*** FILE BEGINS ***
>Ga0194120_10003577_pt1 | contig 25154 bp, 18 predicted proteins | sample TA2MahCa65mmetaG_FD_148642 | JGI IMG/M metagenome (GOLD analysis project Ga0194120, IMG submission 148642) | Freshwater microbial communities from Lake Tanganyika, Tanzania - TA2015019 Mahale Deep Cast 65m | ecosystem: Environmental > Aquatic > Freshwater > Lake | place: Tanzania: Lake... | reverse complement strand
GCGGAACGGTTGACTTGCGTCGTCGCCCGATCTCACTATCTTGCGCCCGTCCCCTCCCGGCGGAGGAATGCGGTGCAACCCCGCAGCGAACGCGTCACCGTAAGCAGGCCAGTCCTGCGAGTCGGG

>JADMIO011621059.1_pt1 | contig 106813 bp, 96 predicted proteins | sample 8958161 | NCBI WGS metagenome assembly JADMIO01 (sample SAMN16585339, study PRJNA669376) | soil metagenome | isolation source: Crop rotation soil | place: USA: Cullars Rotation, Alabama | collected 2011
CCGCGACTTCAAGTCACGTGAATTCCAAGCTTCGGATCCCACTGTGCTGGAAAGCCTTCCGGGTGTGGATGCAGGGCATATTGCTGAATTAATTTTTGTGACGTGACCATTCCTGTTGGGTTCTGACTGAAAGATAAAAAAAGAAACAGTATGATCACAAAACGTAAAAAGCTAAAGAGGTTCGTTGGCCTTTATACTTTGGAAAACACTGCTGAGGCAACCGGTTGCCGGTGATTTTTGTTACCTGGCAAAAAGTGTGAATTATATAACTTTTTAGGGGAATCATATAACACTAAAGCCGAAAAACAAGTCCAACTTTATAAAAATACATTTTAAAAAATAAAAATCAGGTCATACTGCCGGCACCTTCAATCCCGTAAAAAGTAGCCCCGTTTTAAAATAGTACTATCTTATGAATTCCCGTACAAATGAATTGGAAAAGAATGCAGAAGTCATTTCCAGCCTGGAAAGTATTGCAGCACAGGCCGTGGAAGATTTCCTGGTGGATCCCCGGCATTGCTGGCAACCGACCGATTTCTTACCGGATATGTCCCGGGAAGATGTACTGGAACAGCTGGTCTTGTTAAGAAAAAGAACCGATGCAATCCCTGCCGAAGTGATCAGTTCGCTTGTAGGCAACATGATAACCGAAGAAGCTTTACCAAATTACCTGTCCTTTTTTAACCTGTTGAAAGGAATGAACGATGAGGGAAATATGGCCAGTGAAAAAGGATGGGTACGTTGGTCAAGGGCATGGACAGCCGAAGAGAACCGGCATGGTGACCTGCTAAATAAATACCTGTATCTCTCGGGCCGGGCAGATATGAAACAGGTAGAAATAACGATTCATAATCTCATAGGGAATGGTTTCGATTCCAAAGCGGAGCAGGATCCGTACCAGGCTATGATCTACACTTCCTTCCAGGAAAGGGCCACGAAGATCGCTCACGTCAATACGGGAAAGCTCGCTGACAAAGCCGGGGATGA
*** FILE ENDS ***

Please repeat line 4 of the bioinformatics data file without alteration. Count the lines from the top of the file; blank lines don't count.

CCGCGACTTCAAGTCACGTGAATTCCAAGCTTCGGATCCCACTGTGCTGGAAAGCCTTCCGGGTGTGGATGCAGGGCATATTGCTGAATTAATTTTTGTGACGTGACCATTCCTGTTGGGTTCTGACTGAAAGATAAAAAAAGAAACAGTATGATCACAAAACGTAAAAAGCTAAAGAGGTTCGTTGGCCTTTATACTTTGGAAAACACTGCTGAGGCAACCGGTTGCCGGTGATTTTTGTTACCTGGCAAAAAGTGTGAATTATATAACTTTTTAGGGGAATCATATAACACTAAAGCCGAAAAACAAGTCCAACTTTATAAAAATACATTTTAAAAAATAAAAATCAGGTCATACTGCCGGCACCTTCAATCCCGTAAAAAGTAGCCCCGTTTTAAAATAGTACTATCTTATGAATTCCCGTACAAATGAATTGGAAAAGAATGCAGAAGTCATTTCCAGCCTGGAAAGTATTGCAGCACAGGCCGTGGAAGATTTCCTGGTGGATCCCCGGCATTGCTGGCAACCGACCGATTTCTTACCGGATATGTCCCGGGAAGATGTACTGGAACAGCTGGTCTTGTTAAGAAAAAGAACCGATGCAATCCCTGCCGAAGTGATCAGTTCGCTTGTAGGCAACATGATAACCGAAGAAGCTTTACCAAATTACCTGTCCTTTTTTAACCTGTTGAAAGGAATGAACGATGAGGGAAATATGGCCAGTGAAAAAGGATGGGTACGTTGGTCAAGGGCATGGACAGCCGAAGAGAACCGGCATGGTGACCTGCTAAATAAATACCTGTATCTCTCGGGCCGGGCAGATATGAAACAGGTAGAAATAACGATTCATAATCTCATAGGGAATGGTTTCGATTCCAAAGCGGAGCAGGATCCGTACCAGGCTATGATCTACACTTCCTTCCAGGAAAGGGCCACGAAGATCGCTCACGTCAATACGGGAAAGCTCGCTGACAAAGCCGGGGATGA